A Canadian View of the Second Sophistic? [Review]
Collections of articles on Imperial Greek literature may be popular in Europe and the UK, but they remain rare on the other side of the Atlantic. The appearance of this volume, originating in a 2007 conference held at Laval in Québec City, is thus welcome, and evidence that the field is thriving in Canada; each of the fourteen contributors to this volume, eight writing in French and six in English, has an academic connection, past or present, to a Canadian university (p. xi). Is it possible to identify, then, a specifically Canadian way of perceiving the Second Sophistic on display here (or perhaps better un regard Québécois; ten of the authors have ties to Montréal, Québec or nearby Ottawa)? The somewhat anodyne title suggests a certain modesty of agenda, which is reflected in the predominantly literary, text-based approach favoured by nearly all the contributors, who tend towards strictly delimited analyses of passages, imagery or terminology from one or two ancient authors. No grand theorising or sweeping statements here. Such modesty, however, is one of the volume’s virtues; the careful readings practised in the best of the essays make valuable contributions to our understanding of the complexity of Second Sophistic texts.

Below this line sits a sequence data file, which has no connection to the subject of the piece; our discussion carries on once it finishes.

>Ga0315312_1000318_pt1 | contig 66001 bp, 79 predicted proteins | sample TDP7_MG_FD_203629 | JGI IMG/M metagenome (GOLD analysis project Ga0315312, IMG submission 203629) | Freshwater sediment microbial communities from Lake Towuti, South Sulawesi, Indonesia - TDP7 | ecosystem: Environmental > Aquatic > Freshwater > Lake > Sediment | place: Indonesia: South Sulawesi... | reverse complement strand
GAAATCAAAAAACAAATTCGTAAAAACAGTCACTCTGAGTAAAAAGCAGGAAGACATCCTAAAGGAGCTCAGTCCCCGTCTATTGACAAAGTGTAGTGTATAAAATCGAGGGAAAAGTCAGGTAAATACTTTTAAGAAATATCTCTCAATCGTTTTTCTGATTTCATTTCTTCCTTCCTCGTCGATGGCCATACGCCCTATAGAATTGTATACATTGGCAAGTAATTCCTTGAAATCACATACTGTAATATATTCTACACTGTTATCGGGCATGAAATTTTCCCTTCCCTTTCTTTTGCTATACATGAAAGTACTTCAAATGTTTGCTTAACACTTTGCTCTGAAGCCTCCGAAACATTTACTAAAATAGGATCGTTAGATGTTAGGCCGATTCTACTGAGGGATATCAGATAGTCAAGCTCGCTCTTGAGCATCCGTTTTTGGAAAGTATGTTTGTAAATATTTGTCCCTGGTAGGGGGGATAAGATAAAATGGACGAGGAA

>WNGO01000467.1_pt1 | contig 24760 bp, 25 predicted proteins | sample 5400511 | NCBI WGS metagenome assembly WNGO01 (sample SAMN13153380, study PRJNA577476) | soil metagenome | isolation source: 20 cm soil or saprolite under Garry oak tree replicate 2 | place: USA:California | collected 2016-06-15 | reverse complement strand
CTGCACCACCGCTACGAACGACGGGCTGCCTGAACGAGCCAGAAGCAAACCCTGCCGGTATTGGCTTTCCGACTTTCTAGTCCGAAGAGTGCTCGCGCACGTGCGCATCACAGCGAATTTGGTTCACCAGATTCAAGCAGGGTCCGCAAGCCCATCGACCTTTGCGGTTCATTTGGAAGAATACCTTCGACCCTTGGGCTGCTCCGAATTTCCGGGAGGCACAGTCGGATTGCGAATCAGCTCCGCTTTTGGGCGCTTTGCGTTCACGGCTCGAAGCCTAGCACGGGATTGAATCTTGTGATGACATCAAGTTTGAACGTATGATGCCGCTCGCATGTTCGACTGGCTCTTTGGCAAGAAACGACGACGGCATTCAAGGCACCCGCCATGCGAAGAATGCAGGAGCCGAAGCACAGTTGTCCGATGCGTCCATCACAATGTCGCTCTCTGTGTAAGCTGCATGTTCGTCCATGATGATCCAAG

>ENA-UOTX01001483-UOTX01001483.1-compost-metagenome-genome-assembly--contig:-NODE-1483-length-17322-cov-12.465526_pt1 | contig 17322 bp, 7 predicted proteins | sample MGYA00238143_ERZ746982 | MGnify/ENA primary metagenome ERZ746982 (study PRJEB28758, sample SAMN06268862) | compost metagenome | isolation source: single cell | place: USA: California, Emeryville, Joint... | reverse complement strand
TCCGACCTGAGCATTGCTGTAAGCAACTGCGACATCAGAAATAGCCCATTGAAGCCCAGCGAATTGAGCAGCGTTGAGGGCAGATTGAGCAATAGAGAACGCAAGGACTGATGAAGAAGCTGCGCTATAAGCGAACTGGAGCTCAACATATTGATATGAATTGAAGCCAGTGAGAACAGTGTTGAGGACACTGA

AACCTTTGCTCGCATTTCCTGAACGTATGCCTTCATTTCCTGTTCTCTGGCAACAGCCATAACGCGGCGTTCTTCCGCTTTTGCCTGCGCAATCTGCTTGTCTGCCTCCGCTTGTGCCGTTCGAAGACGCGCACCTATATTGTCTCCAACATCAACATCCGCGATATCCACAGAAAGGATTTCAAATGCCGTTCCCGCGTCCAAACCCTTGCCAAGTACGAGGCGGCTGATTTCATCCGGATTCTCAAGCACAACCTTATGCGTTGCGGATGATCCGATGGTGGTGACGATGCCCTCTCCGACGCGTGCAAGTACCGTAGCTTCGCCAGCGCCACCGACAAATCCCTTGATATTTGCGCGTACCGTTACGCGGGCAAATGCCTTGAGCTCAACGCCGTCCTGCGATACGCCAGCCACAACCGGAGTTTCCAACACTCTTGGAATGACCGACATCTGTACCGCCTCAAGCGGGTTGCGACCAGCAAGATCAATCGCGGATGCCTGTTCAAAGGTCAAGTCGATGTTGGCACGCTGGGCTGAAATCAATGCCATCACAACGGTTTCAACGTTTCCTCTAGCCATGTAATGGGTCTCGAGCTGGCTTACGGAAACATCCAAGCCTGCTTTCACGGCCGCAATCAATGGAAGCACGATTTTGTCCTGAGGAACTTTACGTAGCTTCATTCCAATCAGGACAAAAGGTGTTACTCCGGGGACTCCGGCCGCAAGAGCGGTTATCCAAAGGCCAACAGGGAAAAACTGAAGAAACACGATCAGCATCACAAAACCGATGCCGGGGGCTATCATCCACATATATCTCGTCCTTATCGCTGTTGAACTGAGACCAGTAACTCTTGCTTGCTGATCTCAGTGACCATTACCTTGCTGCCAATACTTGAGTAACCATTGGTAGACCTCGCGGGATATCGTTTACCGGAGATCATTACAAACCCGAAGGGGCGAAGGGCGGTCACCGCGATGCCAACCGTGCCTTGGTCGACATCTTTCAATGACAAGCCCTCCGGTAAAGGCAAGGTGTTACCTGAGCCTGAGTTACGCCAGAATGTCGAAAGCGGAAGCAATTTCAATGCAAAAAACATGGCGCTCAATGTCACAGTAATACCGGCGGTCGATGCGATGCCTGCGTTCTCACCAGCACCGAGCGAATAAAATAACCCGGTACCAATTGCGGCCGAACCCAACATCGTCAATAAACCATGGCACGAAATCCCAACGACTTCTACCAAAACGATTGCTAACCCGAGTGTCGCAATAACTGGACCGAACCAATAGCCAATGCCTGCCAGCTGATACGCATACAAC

Cambridge University Press
Kim, L. (2013). [Review of the book A Canadian view of the second Sophistic?, by T. Schmidt & P. Fleury (Eds.)]. Classical Review, 63, 88-90. doi:10.1017/S0009840X1200248X
The Classical Review